Dr. Brian Graeb: So, probably, yes. The number one factor, the number one variable metric is growth, and growth rates skyrocket. You know, you get lots of bluegill and growth going– lots of bluegill trim predators if they need to, and growth rates go up. That’s probably the most responsive, immediate thing that we see. Yeah.

Matt Rayl: Right. A lot of guys are going to ask you, and one of the– and I do need to ask a few questions about it is, is they post a lot of their habitat that they’ve kind of made in their backyard. And God bless, they’ve taken a lot of PVC together. One guy asked about what a Georgia– about a Georgia cube, which you’re familiar with, and they’re taking CPVC and tied that to skids, and then putting them in buckets.

Tony: What’s a Georgia cube?

Matt Rayl: Well…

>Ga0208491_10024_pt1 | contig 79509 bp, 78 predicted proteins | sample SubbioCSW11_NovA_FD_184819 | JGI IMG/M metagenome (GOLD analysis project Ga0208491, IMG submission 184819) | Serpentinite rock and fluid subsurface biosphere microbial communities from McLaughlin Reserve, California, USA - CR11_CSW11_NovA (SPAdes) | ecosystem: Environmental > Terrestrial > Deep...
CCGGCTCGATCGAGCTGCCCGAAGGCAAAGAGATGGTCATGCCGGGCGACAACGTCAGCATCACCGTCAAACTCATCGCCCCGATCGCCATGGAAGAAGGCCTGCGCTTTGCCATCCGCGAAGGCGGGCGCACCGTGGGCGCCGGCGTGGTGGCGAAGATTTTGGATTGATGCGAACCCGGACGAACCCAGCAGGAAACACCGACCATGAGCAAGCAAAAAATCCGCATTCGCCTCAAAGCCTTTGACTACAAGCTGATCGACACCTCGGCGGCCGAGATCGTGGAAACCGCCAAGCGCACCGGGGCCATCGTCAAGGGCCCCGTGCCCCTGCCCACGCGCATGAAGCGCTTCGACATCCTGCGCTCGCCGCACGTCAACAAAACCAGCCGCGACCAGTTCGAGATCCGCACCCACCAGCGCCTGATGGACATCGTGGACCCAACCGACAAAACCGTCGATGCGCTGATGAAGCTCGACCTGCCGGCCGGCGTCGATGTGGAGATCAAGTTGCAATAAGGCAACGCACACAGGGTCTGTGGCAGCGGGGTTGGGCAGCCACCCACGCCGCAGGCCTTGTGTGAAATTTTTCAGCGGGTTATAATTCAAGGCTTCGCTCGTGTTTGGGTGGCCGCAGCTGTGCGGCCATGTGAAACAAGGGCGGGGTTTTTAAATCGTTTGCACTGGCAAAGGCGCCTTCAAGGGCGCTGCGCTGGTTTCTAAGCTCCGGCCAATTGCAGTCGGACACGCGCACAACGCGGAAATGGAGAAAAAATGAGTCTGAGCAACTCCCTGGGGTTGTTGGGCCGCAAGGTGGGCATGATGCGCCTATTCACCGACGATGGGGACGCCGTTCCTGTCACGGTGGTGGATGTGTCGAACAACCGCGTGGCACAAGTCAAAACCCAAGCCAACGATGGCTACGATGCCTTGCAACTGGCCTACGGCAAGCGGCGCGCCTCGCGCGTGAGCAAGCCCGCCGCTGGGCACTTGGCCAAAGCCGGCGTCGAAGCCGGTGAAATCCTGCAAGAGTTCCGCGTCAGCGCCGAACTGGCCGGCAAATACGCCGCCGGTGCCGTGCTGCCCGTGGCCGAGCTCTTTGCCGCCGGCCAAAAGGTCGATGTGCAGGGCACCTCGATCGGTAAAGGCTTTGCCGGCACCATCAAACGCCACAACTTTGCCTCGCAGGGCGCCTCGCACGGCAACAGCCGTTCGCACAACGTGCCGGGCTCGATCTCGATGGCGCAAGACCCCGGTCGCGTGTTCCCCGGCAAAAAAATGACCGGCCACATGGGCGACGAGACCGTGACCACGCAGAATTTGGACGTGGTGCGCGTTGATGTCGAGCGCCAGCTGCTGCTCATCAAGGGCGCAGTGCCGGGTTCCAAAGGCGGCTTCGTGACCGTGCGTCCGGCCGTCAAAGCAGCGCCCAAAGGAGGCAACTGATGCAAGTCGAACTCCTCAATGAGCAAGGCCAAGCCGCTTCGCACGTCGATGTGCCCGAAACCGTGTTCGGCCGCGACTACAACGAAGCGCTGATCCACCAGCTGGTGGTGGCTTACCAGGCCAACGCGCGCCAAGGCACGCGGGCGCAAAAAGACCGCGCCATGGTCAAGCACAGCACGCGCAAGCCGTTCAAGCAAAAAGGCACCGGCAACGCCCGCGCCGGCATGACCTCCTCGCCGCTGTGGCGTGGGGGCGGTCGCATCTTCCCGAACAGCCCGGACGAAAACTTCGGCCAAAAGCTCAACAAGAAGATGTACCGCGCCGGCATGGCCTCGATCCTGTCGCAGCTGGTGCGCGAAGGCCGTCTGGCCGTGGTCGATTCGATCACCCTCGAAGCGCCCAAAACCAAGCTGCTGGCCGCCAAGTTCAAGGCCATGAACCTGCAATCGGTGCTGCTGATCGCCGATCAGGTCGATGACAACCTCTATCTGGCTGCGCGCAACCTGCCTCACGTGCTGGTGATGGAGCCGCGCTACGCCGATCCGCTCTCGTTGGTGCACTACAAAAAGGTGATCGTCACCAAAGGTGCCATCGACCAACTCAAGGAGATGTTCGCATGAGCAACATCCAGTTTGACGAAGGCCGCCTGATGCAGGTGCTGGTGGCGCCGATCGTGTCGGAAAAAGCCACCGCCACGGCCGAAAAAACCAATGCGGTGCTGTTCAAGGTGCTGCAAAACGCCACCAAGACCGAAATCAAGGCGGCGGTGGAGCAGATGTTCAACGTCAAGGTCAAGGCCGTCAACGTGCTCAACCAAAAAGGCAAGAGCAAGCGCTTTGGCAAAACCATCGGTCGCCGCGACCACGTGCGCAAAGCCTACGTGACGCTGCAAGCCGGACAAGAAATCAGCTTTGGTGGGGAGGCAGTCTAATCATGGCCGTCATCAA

Dr. Brian Graeb: You got it.

Matt Rayl: Yeah. A Georgia cube is basically a pallet wrapped up with black 4-inch corrugated pipe and kind of like tied. So, it’s 4-foot and it looks like a gigantic cube, you know. And then, because it’s a cheap way of making some habitat. You know, it is actually probably one of the leading posts of people, of guys asking and inquiring, and putting it out there. So I think there’s a lot of interest in it. You don’t have any objection of somebody doing that, do you?

Dr. Brian Graeb: No, no, no. In fact, I’m with you. I kind of got lost in the weeds in the habitat world, until I went to a conference in Portland, Oregon, AFS Conference, American Fisheries Society, and we were in a habitat symposium. And I had a colleague that was in South Dakota and he just got a job with the Fish and Wildlife Service out there fixing salmon habitat and rivers.

You know, endangered species, lots and lots of money, lots and lots and lots of science. And they’re designing, they were designing logjams at pens and rivers as habitat for juvenile steelhead and salmon. So this is cool, we’re doing the same thing, and so it’s fun to watch.